For example, if a single physical server is used to run multiple applications, there can be possibilities where one application would use up most of the computing resources, resulting in the underperformance of the other applications. On the other hand, running each application on a different physical server underutilizes computing resources and increases costs in the maintenance of the physical servers.

    Virtualization was introduced as a solution, giving rise to the virtualized deployment era. Multiple virtual machines (VMs) running on the central processing unit (CPU) of a single physical server allow siloed applications. In addition, this system provides a higher level of security, as the information of an application cannot be accessed by another application.

    Virtualization allows efficient utilization and better scalability of resources in a physical server since an application can be added or updated quickly, which brings down hardware costs. With virtualization, you can run a set of physical resources as a cluster of VMs. Every VM has its own operating system (OS) running on virtualized hardware.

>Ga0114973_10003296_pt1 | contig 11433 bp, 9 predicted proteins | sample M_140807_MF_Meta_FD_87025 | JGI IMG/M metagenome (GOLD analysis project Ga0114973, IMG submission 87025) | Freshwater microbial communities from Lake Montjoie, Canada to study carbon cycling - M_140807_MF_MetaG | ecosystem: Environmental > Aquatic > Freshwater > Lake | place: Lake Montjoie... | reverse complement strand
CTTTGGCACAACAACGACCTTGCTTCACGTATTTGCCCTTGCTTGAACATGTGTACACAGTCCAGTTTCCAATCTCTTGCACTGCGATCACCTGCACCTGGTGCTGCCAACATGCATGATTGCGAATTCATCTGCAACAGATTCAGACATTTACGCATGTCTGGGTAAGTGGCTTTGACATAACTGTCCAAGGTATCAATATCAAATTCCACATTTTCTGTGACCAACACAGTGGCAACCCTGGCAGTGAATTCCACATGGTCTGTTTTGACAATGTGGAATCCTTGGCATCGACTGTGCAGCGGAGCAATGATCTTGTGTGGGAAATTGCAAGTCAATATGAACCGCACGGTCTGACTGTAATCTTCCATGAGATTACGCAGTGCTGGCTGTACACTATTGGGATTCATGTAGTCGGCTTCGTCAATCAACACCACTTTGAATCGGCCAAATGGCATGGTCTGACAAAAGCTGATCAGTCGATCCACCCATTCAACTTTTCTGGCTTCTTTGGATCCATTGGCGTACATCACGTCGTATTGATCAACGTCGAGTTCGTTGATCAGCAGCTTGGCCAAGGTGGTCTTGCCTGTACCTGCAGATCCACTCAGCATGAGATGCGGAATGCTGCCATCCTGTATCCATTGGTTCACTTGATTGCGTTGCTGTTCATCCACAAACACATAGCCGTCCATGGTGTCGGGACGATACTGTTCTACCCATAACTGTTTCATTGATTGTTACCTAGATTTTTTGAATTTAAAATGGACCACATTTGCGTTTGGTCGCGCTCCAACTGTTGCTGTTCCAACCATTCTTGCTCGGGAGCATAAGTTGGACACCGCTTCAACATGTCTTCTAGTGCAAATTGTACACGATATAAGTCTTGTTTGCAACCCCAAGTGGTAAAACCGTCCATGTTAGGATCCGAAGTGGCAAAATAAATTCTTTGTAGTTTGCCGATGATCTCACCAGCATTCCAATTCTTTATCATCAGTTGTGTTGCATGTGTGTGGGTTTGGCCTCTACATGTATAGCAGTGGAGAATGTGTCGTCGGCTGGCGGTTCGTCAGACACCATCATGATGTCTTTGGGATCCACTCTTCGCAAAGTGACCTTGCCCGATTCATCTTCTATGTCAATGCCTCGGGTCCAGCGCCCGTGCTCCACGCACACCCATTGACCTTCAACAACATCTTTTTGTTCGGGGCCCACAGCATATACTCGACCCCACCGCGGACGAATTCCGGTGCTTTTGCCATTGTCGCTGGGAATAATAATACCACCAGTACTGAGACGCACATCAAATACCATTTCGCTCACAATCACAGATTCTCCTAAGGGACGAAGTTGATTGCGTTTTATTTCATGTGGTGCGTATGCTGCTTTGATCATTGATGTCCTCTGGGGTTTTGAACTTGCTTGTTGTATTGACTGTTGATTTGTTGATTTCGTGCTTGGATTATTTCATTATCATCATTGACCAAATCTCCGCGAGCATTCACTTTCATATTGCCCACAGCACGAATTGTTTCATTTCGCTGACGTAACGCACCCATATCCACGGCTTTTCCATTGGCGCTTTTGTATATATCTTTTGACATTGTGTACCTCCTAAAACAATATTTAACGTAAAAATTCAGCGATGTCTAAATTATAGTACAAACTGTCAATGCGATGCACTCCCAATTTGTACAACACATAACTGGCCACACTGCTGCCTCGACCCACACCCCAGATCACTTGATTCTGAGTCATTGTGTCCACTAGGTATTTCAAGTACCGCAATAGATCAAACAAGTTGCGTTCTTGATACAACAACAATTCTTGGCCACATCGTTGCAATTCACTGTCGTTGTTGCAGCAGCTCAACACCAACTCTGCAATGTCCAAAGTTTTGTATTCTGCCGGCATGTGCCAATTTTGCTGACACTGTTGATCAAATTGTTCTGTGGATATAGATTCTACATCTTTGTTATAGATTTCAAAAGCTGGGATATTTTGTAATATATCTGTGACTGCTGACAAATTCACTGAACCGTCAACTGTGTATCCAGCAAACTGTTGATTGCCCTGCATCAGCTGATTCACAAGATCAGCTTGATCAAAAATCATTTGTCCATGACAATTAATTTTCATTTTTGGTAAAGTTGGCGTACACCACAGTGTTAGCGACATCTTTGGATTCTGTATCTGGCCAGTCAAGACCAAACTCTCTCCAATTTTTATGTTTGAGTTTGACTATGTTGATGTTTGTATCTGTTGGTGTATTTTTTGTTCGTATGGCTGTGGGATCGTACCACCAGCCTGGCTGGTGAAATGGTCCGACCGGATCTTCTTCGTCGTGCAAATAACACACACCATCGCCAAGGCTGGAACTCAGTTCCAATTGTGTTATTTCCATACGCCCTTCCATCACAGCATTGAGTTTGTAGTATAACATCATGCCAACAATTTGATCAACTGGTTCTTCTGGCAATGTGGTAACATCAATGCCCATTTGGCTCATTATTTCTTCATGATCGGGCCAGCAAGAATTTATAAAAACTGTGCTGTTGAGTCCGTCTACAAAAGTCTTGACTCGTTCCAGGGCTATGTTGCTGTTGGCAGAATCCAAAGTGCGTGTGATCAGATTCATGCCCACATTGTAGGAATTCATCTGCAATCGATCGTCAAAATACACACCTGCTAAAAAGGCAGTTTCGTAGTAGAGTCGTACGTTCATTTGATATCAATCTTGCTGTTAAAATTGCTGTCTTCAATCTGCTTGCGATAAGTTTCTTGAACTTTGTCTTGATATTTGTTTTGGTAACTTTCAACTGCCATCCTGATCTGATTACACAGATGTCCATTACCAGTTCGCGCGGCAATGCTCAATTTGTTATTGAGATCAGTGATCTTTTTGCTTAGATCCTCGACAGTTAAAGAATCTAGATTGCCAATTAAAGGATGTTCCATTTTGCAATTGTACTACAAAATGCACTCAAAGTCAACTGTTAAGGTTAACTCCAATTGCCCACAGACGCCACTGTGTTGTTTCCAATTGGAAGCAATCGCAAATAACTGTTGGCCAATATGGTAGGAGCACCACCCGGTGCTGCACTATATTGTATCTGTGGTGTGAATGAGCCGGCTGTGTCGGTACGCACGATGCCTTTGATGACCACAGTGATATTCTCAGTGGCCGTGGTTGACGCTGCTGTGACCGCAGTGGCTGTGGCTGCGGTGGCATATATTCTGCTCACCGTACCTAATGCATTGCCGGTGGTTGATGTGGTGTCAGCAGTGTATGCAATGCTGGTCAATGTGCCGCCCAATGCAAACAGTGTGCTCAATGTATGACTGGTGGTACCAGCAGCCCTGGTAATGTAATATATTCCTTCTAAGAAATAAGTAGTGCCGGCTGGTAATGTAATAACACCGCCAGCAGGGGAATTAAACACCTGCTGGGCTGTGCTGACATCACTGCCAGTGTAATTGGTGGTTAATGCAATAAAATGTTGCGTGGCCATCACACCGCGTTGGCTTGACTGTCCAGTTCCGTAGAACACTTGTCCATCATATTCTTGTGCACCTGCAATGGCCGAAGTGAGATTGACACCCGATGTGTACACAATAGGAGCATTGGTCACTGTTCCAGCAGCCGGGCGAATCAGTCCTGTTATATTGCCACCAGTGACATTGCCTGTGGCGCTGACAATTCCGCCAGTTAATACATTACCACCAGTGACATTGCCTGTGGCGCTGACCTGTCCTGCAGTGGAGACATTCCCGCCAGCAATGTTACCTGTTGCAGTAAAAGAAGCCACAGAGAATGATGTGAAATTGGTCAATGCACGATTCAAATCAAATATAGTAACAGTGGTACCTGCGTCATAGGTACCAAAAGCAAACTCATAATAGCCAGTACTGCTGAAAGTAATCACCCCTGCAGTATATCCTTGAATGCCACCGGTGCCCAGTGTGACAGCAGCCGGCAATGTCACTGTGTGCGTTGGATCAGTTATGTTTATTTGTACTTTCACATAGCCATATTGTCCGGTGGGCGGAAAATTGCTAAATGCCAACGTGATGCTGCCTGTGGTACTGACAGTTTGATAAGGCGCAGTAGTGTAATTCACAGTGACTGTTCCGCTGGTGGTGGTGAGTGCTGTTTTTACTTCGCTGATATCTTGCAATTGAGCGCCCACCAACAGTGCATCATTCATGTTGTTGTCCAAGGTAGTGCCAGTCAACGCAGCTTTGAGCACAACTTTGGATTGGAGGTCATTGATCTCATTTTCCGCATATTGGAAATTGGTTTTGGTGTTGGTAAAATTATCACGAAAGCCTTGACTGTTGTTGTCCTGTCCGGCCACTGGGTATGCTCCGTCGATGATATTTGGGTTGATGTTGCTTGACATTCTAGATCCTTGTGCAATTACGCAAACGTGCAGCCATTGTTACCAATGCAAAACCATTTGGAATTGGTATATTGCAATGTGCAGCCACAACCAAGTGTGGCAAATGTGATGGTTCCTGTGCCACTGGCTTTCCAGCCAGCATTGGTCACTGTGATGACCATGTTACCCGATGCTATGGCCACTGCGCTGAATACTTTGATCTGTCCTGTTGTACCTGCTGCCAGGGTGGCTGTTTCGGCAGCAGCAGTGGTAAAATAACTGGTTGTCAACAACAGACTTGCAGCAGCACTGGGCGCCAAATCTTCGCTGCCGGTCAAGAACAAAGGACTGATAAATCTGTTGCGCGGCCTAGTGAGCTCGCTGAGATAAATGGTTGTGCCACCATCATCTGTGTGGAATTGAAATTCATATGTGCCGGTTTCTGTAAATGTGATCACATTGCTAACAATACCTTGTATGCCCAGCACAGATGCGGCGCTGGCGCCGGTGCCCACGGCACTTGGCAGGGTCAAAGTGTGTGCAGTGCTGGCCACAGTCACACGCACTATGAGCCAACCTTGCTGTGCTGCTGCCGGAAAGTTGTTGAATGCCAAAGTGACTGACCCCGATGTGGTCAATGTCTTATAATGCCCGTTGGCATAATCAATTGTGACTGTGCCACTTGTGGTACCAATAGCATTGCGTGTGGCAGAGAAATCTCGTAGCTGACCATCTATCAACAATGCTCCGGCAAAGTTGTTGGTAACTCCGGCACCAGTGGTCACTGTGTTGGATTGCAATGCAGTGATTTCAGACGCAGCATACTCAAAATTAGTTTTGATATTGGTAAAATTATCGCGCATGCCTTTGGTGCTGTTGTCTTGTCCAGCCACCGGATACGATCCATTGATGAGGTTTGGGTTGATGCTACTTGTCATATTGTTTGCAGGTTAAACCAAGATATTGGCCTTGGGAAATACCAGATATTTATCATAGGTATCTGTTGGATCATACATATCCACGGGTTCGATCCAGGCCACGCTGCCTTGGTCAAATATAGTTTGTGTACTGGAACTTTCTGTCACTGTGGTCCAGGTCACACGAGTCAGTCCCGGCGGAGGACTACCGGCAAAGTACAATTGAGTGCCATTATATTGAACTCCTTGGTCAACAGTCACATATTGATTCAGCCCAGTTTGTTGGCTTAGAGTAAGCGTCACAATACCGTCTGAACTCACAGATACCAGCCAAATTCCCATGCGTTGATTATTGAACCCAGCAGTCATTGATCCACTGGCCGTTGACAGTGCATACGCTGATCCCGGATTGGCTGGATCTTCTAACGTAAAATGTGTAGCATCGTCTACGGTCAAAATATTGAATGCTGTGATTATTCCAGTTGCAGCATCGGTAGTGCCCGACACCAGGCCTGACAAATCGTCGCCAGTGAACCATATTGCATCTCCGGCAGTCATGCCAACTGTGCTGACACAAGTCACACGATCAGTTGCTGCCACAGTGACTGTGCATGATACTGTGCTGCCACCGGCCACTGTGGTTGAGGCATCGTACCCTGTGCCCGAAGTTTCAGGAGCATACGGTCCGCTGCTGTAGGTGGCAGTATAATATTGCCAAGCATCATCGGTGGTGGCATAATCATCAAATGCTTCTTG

Today, VMs make way for containers, a technology similar to VMs but which have relaxed isolation properties in order to share the OS among the applications. Container technology gives rise to today’s container deployment era.

    Containers are regarded as lightweight, and like a VM, a container has its own file system, share of CPU, memory, process space, etc. As containers are decoupled from the underlying information technology (IT) infrastructure, they are portable across clouds and OS.

    Also read: The Impact of Container Architecture on IT Development